Weir was frantically trying to find a shelter on Thursday that would take in her 28-year-old son, Andrew, who has a traumatic brain injury.
"He can't be without electricity," said Weir.
On Thursday, Weir, said she packed their things and took Andrew to one of Volusia's County's designated special-needs shelters.
But she was refused and was told to “take him to the hospital."
Weir said hospitals wouldn't take him because there was no medical emergency.
But Andrew's body can't regulate its temperature, so he needs air conditioning and electricity for an essential pump.
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Weir knew if the power went out, it could be a matter of life or death.
"So I guess if they don't let us in there, we're just going to stay here and hope we don't lose power," said Weir.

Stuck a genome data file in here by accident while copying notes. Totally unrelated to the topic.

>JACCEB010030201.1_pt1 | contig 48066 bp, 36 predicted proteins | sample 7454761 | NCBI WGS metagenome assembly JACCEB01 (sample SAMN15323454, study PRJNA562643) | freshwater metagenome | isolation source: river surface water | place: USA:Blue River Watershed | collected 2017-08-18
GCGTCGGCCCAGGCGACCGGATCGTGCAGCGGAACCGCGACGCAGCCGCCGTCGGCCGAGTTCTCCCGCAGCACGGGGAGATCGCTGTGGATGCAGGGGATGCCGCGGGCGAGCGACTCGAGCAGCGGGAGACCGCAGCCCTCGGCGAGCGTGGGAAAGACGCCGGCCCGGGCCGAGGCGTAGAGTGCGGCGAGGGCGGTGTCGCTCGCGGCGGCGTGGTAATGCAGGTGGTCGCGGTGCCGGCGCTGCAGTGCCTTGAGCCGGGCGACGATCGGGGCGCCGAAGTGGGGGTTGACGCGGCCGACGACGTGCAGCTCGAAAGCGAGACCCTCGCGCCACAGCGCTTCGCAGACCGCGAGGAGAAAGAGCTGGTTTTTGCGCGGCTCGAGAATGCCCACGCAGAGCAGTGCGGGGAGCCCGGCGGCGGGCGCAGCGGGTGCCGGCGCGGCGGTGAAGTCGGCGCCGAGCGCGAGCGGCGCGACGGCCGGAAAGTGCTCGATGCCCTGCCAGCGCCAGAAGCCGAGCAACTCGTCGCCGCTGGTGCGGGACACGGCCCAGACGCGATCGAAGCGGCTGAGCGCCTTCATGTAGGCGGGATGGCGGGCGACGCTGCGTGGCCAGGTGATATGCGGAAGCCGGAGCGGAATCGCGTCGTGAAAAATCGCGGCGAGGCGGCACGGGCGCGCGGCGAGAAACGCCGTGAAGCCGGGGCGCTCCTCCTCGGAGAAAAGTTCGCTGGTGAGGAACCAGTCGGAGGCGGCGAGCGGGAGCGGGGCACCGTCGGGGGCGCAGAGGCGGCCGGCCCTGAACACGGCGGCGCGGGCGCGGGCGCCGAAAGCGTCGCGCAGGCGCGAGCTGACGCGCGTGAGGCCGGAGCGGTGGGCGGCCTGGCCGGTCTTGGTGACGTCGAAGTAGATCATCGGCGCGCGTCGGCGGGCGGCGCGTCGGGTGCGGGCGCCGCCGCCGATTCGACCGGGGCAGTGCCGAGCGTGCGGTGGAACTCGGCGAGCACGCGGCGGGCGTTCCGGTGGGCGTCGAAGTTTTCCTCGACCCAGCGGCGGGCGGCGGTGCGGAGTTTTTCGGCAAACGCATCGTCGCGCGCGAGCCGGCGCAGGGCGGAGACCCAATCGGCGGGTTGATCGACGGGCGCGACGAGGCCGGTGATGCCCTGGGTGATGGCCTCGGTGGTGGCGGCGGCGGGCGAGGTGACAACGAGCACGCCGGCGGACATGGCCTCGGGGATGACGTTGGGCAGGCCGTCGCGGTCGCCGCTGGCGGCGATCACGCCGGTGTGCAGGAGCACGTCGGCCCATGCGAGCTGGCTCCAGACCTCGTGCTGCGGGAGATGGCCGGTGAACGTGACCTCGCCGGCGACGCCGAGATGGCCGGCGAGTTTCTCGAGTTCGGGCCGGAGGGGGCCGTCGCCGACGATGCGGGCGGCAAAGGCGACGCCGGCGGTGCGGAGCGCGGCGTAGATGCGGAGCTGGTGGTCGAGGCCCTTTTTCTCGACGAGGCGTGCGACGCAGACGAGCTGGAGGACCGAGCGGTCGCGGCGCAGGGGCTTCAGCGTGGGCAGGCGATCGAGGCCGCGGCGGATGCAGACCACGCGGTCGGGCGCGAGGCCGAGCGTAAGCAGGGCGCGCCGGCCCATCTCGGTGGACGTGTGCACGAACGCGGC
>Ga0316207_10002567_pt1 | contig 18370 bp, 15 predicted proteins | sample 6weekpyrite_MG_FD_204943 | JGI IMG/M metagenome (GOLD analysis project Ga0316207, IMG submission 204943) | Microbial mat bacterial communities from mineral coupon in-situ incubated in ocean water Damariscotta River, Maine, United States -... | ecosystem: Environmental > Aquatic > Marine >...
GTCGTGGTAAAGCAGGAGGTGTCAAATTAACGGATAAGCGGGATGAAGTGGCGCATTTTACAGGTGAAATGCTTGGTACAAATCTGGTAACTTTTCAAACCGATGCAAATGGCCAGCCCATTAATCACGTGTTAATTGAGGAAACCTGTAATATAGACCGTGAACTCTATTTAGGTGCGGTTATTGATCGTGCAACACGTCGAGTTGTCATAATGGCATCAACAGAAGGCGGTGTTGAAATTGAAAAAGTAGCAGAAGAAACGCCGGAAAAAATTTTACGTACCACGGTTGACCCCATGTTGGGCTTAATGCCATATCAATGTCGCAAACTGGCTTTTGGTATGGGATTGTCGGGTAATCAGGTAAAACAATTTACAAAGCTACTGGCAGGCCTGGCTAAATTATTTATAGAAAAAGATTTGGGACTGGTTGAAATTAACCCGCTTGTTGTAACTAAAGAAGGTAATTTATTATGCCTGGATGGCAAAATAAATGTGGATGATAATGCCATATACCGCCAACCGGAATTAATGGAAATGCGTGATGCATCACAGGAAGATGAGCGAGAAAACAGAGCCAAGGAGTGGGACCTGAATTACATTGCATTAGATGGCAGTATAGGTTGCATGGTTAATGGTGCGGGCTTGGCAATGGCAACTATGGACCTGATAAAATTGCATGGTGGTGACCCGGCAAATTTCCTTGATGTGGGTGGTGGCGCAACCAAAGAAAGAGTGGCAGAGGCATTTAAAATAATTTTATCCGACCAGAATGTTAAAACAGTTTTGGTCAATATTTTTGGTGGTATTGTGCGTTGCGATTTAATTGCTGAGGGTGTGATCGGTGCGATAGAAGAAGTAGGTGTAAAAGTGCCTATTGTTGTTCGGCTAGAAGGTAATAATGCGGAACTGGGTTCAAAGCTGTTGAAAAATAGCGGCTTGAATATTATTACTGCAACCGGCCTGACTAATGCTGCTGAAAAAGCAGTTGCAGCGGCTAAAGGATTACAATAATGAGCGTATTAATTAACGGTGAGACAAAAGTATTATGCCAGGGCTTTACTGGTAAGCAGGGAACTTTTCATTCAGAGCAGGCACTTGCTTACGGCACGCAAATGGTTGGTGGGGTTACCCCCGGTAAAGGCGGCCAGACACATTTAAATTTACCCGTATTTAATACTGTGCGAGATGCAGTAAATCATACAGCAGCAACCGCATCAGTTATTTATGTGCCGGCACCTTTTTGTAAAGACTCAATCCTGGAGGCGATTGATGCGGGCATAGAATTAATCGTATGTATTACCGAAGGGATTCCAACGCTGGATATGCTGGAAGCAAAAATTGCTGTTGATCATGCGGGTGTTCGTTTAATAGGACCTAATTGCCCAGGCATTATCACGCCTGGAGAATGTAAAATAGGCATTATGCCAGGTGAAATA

They lost power during the storm and Andrew became ill.
"That's what was the danger was that we had no place to go and nothing we could do," she said.
Weir said she waited out the storm for hours until she could drive Andrew to Halifax Health, where he was admitted.
Weir said she saw other people turned away from the shelter and hospital because they didn't meet certain criteria.
Now, she wants to talk to emergency management officials about closing the shelter gap before it kills someone.
"Just pray they can work out these things before next time so that Andrew or anybody else doesn't have to go through it again," said Weir.
Volusia County said it does not accept special-needs patients who require care around the clock.
Weir's home-care provider said they tried to coordinate with hospitals, but they were denied.
Halifax Health did not release a statement.